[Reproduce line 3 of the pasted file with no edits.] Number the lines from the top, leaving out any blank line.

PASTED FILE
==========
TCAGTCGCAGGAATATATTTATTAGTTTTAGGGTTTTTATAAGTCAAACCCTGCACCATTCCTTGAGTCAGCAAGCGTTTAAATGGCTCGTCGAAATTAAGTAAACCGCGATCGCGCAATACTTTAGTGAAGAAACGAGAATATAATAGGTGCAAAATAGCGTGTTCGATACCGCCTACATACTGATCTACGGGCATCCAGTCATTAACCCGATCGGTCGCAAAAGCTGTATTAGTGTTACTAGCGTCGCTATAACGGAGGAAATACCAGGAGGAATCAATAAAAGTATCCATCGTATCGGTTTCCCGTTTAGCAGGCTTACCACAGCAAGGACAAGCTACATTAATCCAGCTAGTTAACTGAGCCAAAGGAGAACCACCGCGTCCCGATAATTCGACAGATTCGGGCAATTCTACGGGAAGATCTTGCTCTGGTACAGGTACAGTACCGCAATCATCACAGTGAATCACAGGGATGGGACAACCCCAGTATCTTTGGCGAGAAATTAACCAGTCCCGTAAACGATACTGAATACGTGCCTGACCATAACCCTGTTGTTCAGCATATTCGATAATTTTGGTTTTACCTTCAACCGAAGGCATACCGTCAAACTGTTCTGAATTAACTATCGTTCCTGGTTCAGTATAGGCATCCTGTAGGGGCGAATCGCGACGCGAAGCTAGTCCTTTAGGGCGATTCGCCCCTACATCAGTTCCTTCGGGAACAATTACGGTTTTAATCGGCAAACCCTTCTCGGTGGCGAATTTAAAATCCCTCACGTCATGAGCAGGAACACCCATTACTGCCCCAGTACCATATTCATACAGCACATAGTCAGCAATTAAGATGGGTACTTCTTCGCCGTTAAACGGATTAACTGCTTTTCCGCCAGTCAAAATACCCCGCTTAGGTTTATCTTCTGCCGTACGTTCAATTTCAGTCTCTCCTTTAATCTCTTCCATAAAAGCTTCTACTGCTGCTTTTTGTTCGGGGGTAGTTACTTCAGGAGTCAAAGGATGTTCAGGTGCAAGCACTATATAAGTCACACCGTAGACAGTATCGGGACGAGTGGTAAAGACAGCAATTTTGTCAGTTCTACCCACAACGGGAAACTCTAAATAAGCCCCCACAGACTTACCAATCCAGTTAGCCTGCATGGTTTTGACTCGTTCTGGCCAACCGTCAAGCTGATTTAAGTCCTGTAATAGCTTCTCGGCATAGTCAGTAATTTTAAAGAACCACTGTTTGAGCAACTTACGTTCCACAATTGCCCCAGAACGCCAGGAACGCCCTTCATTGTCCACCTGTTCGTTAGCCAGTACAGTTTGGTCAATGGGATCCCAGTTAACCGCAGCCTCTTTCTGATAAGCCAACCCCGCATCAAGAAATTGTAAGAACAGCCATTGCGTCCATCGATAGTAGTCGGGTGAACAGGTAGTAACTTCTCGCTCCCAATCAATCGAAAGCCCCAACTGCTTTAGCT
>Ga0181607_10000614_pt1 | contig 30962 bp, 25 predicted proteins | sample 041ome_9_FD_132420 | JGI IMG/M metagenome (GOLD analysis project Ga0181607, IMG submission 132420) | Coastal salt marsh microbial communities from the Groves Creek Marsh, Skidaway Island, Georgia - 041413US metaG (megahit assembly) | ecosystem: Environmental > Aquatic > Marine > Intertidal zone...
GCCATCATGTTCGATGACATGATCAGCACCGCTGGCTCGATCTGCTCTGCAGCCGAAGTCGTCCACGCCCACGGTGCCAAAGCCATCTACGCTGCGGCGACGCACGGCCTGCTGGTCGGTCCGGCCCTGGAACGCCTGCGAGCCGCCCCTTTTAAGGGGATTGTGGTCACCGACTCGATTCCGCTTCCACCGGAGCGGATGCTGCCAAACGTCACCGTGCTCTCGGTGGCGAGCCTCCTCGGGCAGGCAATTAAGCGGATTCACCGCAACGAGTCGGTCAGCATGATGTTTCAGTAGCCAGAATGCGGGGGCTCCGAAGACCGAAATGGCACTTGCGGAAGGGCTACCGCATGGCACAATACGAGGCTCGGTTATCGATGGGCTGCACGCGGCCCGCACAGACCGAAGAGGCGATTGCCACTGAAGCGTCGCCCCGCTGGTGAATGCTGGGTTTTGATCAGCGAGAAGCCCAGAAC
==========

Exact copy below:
GCCATCATGTTCGATGACATGATCAGCACCGCTGGCTCGATCTGCTCTGCAGCCGAAGTCGTCCACGCCCACGGTGCCAAAGCCATCTACGCTGCGGCGACGCACGGCCTGCTGGTCGGTCCGGCCCTGGAACGCCTGCGAGCCGCCCCTTTTAAGGGGATTGTGGTCACCGACTCGATTCCGCTTCCACCGGAGCGGATGCTGCCAAACGTCACCGTGCTCTCGGTGGCGAGCCTCCTCGGGCAGGCAATTAAGCGGATTCACCGCAACGAGTCGGTCAGCATGATGTTTCAGTAGCCAGAATGCGGGGGCTCCGAAGACCGAAATGGCACTTGCGGAAGGGCTACCGCATGGCACAATACGAGGCTCGGTTATCGATGGGCTGCACGCGGCCCGCACAGACCGAAGAGGCGATTGCCACTGAAGCGTCGCCCCGCTGGTGAATGCTGGGTTTTGATCAGCGAGAAGCCCAGAAC